Reacting to six European countries’ announcement that they will join a non-dollar trade mechanism with Iran, the Islamic Republic says it hopes that their participation will breathe new life into the instrument.
“We hope that the [six] countries’ participation in the financial mechanism lends new energy to INSTEX (Instrument in Support of Trade Exchanges), and leads to its further operationalization,” Iranian Deputy Foreign Minister Abbas Araqchi told IRNA on Saturday.
The official was speaking during a visit to Beijing, which he has made at the invitation of his Chinese counterpart to talk bilateral ties and follow up on consultations concerning the 2015 nuclear agreement, officially known as the Joint Comprehensive Plan of Action (JCPOA), which was reached between Iran and major word powers.
In a joint statement on Friday, Belgium, Denmark, Finland, the Netherlands, Norway, and Sweden said they would become new shareholders in INSTEX.
“In light of the continuous European support for the agreement and the ongoing efforts to implement the economic part of it and to facilitate legitimate trade between Europe and Iran, we are now in the process of becoming shareholders of the Instrument in Support of Trade Exchanges (INSTEX) subject to completion of national procedures,” their statement said.
The six countries said they attach the “utmost importance to the preservation and full implementation of the Joint Comprehensive Plan of Action (JCPOA)” on Iran’s nuclear program by all parties involved, noting that the nuclear agreement “was unanimously endorsed by the UN Security Council and is a key instrument for the global non-proliferation regime and a major contribution to stability in the region.”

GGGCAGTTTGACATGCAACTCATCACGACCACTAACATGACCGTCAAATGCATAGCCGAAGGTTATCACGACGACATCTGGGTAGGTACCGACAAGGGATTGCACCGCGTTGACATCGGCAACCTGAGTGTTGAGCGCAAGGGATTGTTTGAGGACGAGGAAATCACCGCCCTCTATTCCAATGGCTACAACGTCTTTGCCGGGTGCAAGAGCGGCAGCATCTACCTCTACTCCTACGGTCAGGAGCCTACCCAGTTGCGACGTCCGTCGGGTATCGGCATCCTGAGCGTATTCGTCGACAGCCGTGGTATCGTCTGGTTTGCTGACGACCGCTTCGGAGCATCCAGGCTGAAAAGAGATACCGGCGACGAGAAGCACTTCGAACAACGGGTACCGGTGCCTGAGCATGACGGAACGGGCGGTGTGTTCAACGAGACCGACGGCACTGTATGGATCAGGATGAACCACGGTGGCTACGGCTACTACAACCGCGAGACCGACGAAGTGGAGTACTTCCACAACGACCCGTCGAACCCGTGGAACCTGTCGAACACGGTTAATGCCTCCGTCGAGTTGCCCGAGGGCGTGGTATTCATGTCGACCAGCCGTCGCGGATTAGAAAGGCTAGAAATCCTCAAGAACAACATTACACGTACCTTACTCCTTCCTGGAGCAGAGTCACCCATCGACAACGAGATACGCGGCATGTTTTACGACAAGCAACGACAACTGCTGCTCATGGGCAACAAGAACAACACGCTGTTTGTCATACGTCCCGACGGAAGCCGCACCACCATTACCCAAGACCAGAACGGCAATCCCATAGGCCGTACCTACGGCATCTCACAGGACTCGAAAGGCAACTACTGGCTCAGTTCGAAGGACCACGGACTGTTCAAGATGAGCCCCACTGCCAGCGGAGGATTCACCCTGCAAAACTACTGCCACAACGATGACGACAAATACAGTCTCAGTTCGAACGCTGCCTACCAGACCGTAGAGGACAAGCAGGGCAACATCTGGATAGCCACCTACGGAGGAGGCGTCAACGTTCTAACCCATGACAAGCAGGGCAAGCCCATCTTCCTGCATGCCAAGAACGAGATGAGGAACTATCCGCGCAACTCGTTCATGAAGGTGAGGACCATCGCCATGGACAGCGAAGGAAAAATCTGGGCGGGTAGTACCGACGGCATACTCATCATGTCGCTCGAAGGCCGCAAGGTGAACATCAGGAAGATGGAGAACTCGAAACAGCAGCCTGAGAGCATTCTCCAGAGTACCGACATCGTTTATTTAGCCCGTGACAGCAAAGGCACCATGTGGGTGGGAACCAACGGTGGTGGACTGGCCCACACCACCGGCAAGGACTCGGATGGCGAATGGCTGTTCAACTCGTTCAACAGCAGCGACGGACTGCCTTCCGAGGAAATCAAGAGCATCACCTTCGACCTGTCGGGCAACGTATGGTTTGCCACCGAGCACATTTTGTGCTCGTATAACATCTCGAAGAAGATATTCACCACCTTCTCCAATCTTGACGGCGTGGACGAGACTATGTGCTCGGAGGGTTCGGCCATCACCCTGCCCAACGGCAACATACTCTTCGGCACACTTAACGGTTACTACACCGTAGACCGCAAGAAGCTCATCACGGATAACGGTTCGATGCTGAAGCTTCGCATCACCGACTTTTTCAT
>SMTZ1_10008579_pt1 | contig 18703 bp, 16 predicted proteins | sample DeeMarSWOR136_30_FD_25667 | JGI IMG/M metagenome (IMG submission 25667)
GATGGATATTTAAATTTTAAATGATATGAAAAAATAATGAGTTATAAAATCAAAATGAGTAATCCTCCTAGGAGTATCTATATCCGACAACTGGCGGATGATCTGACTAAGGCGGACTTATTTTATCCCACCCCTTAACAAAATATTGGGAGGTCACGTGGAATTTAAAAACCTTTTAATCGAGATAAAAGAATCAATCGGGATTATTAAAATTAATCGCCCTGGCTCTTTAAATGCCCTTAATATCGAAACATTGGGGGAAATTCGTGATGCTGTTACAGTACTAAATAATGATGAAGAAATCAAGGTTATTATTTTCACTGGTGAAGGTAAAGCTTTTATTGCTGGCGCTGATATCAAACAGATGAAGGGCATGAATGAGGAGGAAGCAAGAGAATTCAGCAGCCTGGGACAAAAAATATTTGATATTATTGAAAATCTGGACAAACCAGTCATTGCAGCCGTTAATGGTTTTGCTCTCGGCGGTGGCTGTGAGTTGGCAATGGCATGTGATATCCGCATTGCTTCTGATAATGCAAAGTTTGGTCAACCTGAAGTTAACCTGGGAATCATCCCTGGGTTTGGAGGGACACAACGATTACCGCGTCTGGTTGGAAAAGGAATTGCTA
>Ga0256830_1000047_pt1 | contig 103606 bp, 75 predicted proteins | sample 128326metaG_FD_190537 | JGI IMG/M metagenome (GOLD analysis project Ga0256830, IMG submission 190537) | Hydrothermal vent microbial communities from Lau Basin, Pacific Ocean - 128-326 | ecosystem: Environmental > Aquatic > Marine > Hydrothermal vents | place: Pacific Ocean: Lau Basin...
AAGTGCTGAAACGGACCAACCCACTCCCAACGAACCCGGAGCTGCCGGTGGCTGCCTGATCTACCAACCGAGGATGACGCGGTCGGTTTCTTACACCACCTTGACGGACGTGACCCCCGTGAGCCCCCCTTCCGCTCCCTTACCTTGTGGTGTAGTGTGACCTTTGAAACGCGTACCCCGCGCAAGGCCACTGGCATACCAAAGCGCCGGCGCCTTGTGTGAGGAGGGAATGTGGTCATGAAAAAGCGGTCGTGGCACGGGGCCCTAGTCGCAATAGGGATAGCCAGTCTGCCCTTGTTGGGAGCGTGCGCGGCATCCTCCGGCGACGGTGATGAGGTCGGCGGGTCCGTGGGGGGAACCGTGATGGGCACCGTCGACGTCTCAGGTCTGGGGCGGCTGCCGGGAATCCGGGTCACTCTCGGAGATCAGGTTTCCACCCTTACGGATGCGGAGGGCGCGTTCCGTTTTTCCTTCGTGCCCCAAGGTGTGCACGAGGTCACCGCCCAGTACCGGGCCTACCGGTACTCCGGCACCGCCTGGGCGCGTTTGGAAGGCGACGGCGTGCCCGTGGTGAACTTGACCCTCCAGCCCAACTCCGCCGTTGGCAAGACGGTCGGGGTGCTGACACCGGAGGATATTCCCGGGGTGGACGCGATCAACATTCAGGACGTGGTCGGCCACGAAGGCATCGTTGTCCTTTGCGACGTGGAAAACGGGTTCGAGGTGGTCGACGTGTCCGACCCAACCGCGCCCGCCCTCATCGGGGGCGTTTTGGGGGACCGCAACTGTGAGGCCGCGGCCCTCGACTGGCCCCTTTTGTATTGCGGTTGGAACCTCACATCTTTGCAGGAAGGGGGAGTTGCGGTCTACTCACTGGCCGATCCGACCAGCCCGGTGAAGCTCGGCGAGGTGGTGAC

Britain, France, and Germany had announced the establishment of the system in January. The apparatus is meant to circumvent the sanctions that the United States began re-imposing against Iran last year after leaving a nuclear deal with the Islamic Republic and the trio, Russia, and China.
Araqchi called it “an integrally valuable” matter that European states were still seriously seeking to maintain INSTEX as a means of preserving economic and trade relations with Tehran in the face of Washington’s bans. “The Europeans have sustained this will,” he added.
The trade system is in the last stages of taking effect, he added, and expressed hope that it assumes “a more serious operational status” following the joining of the six countries.
EU3 welcome new members in INSTEX
Meanwhile, Paris, London and Berlin also said they “warmly welcome” the decision taken by the six governments to join INSTEX as shareholders.
“This step further strengthens INSTEX and demonstrates European efforts to facilitate legitimate trade between Europe and Iran and is a clear expression of our continuing commitment to the Joint Comprehensive Plan of Action (JCPOA),” a joint statement by the three major European powers said, adding that “full and effective implementation of the Joint Comprehensive Plan of Action is of the utmost importance.”
INSTEX can cover 20% of Iran economic ties
The apparatus, he added, can prove instrumental for close to 20 percent of Iran’s economic relations, Araqchi said. He hoped that this margin improves in the future.
The official also lauded foreign countries’ attempt at distancing themselves from the dollar as a transactional staple and engaging in trade with others, especially Tehran, in their own currencies as “a very important.”
Araqchi said the Islamic Republic’s economic and commercial relations with various countries, including China, had assumed “a stable condition, and is improving by day.”
Joint JCPOA Commission to meet in Vienna
A Joint Commission comprising the JCPOA’s remaining signatories, which meets regularly in Vienna, would meet in the Austrian capital again next Friday, he added, noting that his ongoing trip to China sought to further converge Tehran and Beijing’s stances in the run-up to the meeting.
The next meeting, he announced, would address the latest developments concerning the nuclear accord, including Tehran’s actions to balance its level of commitment to the deal with that of the other partners and the other parties’ measures to live up to their obligations.
This May, Iran began a set of countermeasures in reaction to the US’s withdrawal from the JCPOA.
The retaliatory steps have also sought to prompt the deal’s European side to protect Iran’s business interests, as it is contractually obliged, despite the US’s hostile actions. Tehran has invariably asserted that these steps are reversible once the other parties start living up to their JCPOA commitments completely.